My Antidote for Book Hangovers
I recently read a book in one day. It's regrettably rare, considering how much I love doing it, leafing through those first pages with my morning coffee, marking my spot with a finger while I fix an afternoon snack, burning the midnight oil to linger over that final scene.
That novel was The Easy Way Out by Stephen McCauley (Washington Square Press, $19.99), the ridiculously funny story of Patrick, an irresponsible travel agent who must advise his brother Tony through an ongoing affair in the lead-up to Tony's Irish Catholic wedding. Not that Patrick is exactly a shining beacon of wisdom and reason, as he does everything in his power to avoid solidifying his own relationship with the man who wants to buy a house with him.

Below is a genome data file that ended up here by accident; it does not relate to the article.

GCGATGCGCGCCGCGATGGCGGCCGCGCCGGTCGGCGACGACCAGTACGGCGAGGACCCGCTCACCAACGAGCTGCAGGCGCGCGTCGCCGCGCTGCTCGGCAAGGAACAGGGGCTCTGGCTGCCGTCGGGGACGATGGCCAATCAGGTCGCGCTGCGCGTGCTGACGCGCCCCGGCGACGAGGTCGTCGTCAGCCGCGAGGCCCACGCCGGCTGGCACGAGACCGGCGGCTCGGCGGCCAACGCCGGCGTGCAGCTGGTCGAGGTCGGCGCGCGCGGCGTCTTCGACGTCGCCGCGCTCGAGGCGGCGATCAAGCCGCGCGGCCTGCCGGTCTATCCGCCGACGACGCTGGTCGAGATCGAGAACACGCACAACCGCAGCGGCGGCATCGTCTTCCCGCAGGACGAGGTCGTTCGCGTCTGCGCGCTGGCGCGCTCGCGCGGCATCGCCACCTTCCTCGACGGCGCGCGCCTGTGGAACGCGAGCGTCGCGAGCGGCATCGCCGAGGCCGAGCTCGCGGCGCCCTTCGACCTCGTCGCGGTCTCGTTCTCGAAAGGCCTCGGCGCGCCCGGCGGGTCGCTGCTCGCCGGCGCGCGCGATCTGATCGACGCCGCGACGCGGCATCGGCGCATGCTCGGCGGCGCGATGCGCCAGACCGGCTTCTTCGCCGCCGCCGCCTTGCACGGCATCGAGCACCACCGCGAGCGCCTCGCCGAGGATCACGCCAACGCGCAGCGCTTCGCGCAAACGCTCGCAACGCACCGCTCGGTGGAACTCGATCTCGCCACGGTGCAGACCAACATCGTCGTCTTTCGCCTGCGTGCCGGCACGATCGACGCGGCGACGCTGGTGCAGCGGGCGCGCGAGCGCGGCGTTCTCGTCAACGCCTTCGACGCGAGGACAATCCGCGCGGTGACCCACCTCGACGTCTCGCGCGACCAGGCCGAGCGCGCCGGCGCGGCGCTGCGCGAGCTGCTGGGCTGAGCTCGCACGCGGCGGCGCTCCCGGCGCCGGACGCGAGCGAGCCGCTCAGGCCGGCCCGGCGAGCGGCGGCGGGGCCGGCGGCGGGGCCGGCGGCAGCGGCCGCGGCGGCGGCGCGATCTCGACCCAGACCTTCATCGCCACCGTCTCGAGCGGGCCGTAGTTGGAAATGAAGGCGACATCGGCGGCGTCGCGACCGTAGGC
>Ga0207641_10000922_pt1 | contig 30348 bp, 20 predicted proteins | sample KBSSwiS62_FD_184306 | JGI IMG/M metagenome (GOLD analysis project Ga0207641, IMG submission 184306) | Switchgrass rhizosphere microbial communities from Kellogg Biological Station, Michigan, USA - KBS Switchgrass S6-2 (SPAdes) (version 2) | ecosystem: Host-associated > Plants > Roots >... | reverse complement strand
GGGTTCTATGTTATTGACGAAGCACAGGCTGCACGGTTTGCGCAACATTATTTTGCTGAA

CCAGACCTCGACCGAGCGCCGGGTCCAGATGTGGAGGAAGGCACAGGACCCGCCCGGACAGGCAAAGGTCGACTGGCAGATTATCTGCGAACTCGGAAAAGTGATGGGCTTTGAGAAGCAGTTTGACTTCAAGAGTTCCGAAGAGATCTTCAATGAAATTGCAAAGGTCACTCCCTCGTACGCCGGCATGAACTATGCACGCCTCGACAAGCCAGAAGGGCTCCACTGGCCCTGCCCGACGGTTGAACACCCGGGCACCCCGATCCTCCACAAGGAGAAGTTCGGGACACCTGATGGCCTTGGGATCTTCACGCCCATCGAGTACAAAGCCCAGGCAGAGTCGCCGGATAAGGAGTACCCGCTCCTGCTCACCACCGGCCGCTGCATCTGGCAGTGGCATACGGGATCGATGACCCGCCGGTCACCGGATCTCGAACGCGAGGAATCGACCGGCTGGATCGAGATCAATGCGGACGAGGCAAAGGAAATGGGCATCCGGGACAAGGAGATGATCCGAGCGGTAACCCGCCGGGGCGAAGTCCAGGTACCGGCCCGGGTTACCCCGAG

Afterward, I found myself wondering if another book could possibly feel as warm and satisfying as this again. Anyone who reads a lot knows that feeling of a "book hangover," a reading experience that just won't let go, a fear that nothing else will come close.
But then I remembered I felt this way after finishing Revolutions of All Colors by Dewaine Farria (Syracuse University Press, $22.95) mere months earlier. Farria's superb novel follows three young Black men from Oklahoma as their ambitions take them all over the world.
And then there was the way I felt after finishing Myla Goldberg's latest novel, Feast Your Eyes (Scribner, $17). It's the utterly dazzling story of a New York street photographer whose commitment to her art risked everything, including her relationship with her daughter, and it's styled as a retrospective exhibition of photos, which readers must imagine.
So, if I ever worry again, in the bleak midnight hours, that I'll never find another book as good as the one I just finished, I need only remember that if it's happened once, it's happened a thousand times. --Dave Wheeler, associate editor, Shelf Awareness